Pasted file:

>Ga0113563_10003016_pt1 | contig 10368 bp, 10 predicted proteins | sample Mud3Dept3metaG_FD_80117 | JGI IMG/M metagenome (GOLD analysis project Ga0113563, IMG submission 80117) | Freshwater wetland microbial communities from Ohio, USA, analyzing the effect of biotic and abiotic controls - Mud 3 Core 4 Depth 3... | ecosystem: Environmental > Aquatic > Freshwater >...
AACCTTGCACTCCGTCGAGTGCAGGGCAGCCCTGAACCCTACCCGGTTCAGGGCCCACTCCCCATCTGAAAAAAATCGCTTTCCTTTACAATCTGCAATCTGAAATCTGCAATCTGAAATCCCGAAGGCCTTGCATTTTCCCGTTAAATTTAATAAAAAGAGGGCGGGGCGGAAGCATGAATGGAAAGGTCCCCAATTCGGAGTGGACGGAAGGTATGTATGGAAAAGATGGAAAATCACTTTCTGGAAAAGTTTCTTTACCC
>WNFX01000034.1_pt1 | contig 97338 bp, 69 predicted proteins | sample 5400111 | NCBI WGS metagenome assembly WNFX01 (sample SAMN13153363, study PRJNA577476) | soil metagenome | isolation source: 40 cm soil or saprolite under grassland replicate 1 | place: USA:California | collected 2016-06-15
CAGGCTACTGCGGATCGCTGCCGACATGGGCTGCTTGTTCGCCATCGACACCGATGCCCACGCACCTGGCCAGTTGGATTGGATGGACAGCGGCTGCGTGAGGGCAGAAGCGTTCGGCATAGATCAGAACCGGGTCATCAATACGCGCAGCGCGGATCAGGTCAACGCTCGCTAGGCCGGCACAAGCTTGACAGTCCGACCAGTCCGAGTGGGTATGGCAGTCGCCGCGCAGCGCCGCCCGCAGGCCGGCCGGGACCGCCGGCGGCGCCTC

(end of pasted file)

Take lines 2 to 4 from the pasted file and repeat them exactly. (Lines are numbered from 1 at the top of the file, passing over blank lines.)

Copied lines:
AACCTTGCACTCCGTCGAGTGCAGGGCAGCCCTGAACCCTACCCGGTTCAGGGCCCACTCCCCATCTGAAAAAAATCGCTTTCCTTTACAATCTGCAATCTGAAATCTGCAATCTGAAATCCCGAAGGCCTTGCATTTTCCCGTTAAATTTAATAAAAAGAGGGCGGGGCGGAAGCATGAATGGAAAGGTCCCCAATTCGGAGTGGACGGAAGGTATGTATGGAAAAGATGGAAAATCACTTTCTGGAAAAGTTTCTTTACCC
>WNFX01000034.1_pt1 | contig 97338 bp, 69 predicted proteins | sample 5400111 | NCBI WGS metagenome assembly WNFX01 (sample SAMN13153363, study PRJNA577476) | soil metagenome | isolation source: 40 cm soil or saprolite under grassland replicate 1 | place: USA:California | collected 2016-06-15
CAGGCTACTGCGGATCGCTGCCGACATGGGCTGCTTGTTCGCCATCGACACCGATGCCCACGCACCTGGCCAGTTGGATTGGATGGACAGCGGCTGCGTGAGGGCAGAAGCGTTCGGCATAGATCAGAACCGGGTCATCAATACGCGCAGCGCGGATCAGGTCAACGCTCGCTAGGCCGGCACAAGCTTGACAGTCCGACCAGTCCGAGTGGGTATGGCAGTCGCCGCGCAGCGCCGCCCGCAGGCCGGCCGGGACCGCCGGCGGCGCCTC